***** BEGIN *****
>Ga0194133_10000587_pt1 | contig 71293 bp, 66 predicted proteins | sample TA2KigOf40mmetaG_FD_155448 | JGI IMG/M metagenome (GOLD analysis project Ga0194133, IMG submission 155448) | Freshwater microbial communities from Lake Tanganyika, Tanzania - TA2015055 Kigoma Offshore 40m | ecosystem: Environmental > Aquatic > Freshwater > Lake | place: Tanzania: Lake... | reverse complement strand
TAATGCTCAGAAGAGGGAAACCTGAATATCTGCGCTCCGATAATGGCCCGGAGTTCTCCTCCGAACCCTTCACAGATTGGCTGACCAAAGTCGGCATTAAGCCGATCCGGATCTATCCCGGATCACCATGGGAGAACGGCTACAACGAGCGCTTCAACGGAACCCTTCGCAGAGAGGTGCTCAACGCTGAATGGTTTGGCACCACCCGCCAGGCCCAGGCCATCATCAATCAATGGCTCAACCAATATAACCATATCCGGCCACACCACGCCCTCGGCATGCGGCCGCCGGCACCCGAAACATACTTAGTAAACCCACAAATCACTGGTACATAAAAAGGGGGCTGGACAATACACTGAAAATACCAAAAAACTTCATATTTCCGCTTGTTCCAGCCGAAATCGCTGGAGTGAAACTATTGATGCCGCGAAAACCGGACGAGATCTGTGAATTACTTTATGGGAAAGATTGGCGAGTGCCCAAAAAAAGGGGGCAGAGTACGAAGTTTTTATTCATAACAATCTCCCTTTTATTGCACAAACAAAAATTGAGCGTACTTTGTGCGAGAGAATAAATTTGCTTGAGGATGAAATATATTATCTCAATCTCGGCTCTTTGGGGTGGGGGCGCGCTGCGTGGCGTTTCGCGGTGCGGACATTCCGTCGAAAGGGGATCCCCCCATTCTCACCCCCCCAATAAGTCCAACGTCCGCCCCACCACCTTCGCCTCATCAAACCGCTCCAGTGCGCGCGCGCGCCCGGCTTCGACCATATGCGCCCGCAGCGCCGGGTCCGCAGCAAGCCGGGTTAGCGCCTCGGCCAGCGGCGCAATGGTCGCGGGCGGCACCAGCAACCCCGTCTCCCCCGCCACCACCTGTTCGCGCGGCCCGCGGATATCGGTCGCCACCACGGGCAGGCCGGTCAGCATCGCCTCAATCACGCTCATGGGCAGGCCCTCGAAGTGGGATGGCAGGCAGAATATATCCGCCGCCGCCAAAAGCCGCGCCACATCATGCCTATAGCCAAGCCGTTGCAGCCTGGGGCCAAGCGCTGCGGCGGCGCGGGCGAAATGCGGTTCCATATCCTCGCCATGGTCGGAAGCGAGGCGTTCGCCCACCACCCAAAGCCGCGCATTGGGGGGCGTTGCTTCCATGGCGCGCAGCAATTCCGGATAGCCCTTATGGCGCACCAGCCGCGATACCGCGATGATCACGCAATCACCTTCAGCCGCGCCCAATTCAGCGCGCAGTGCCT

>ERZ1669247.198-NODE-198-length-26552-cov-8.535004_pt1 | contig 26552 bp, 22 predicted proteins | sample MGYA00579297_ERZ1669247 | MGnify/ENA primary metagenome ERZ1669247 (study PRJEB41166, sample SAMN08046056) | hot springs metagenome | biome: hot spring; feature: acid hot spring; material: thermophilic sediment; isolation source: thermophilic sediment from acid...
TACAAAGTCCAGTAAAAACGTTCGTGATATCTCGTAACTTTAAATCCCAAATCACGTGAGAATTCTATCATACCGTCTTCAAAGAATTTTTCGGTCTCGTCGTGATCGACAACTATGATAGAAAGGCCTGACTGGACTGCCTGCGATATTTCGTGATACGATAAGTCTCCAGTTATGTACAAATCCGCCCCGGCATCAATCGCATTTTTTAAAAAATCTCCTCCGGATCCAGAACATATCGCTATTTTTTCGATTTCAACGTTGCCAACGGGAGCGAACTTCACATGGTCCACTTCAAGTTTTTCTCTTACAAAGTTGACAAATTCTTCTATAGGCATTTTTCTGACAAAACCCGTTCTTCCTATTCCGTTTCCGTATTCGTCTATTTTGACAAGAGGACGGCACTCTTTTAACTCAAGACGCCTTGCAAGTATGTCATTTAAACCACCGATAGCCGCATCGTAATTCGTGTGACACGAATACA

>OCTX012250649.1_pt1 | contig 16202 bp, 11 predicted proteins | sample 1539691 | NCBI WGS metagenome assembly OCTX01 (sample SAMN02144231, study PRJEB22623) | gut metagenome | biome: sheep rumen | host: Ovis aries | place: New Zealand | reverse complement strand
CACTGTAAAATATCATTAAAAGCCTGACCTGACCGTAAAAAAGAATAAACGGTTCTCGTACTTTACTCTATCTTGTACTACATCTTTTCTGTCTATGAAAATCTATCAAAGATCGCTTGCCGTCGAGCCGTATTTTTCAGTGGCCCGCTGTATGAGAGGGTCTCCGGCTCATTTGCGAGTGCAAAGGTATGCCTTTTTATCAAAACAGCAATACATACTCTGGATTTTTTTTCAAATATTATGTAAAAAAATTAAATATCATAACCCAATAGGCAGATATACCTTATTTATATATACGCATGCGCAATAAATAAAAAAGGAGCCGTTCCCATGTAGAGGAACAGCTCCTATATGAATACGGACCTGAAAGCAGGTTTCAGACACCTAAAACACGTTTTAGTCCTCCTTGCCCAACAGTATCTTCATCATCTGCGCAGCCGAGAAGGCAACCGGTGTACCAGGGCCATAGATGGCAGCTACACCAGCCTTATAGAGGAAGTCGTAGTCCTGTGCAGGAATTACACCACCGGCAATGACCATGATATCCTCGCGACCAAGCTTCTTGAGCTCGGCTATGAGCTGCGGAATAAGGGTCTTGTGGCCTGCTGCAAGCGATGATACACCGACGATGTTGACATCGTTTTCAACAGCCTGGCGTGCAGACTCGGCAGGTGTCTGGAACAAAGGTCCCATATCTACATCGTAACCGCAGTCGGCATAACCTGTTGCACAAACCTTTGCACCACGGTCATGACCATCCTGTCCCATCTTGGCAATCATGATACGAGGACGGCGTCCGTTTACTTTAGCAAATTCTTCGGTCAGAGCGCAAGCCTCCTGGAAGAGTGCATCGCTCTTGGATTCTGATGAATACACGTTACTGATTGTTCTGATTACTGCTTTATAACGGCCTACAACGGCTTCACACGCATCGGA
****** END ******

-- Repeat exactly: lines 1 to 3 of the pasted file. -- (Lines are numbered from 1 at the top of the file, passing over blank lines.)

>Ga0194133_10000587_pt1 | contig 71293 bp, 66 predicted proteins | sample TA2KigOf40mmetaG_FD_155448 | JGI IMG/M metagenome (GOLD analysis project Ga0194133, IMG submission 155448) | Freshwater microbial communities from Lake Tanganyika, Tanzania - TA2015055 Kigoma Offshore 40m | ecosystem: Environmental > Aquatic > Freshwater > Lake | place: Tanzania: Lake... | reverse complement strand
TAATGCTCAGAAGAGGGAAACCTGAATATCTGCGCTCCGATAATGGCCCGGAGTTCTCCTCCGAACCCTTCACAGATTGGCTGACCAAAGTCGGCATTAAGCCGATCCGGATCTATCCCGGATCACCATGGGAGAACGGCTACAACGAGCGCTTCAACGGAACCCTTCGCAGAGAGGTGCTCAACGCTGAATGGTTTGGCACCACCCGCCAGGCCCAGGCCATCATCAATCAATGGCTCAACCAATATAACCATATCCGGCCACACCACGCCCTCGGCATGCGGCCGCCGGCACCCGAAACATACTTAGTAAACCCACAAATCACTGGTACATAAAAAGGGGGCTGGACAATACACTGAAAATACCAAAAAACTTCATATTTCCGCTTGTTCCAGCCGAAATCGCTGGAGTGAAACTATTGATGCCGCGAAAACCGGACGAGATCTGTGAATTACTTTATGGGAAAGATTGGCGAGTGCCCAAAAAAAGGGGGCAGAGTACGAAGTTTTTATTCATAACAATCTCCCTTTTATTGCACAAACAAAAATTGAGCGTACTTTGTGCGAGAGAATAAATTTGCTTGAGGATGAAATATATTATCTCAATCTCGGCTCTTTGGGGTGGGGGCGCGCTGCGTGGCGTTTCGCGGTGCGGACATTCCGTCGAAAGGGGATCCCCCCATTCTCACCCCCCCAATAAGTCCAACGTCCGCCCCACCACCTTCGCCTCATCAAACCGCTCCAGTGCGCGCGCGCGCCCGGCTTCGACCATATGCGCCCGCAGCGCCGGGTCCGCAGCAAGCCGGGTTAGCGCCTCGGCCAGCGGCGCAATGGTCGCGGGCGGCACCAGCAACCCCGTCTCCCCCGCCACCACCTGTTCGCGCGGCCCGCGGATATCGGTCGCCACCACGGGCAGGCCGGTCAGCATCGCCTCAATCACGCTCATGGGCAGGCCCTCGAAGTGGGATGGCAGGCAGAATATATCCGCCGCCGCCAAAAGCCGCGCCACATCATGCCTATAGCCAAGCCGTTGCAGCCTGGGGCCAAGCGCTGCGGCGGCGCGGGCGAAATGCGGTTCCATATCCTCGCCATGGTCGGAAGCGAGGCGTTCGCCCACCACCCAAAGCCGCGCATTGGGGGGCGTTGCTTCCATGGCGCGCAGCAATTCCGGATAGCCCTTATGGCGCACCAGCCGCGATACCGCGATGATCACGCAATCACCTTCAGCCGCGCCCAATTCAGCGCGCAGTGCCT

>ERZ1669247.198-NODE-198-length-26552-cov-8.535004_pt1 | contig 26552 bp, 22 predicted proteins | sample MGYA00579297_ERZ1669247 | MGnify/ENA primary metagenome ERZ1669247 (study PRJEB41166, sample SAMN08046056) | hot springs metagenome | biome: hot spring; feature: acid hot spring; material: thermophilic sediment; isolation source: thermophilic sediment from acid...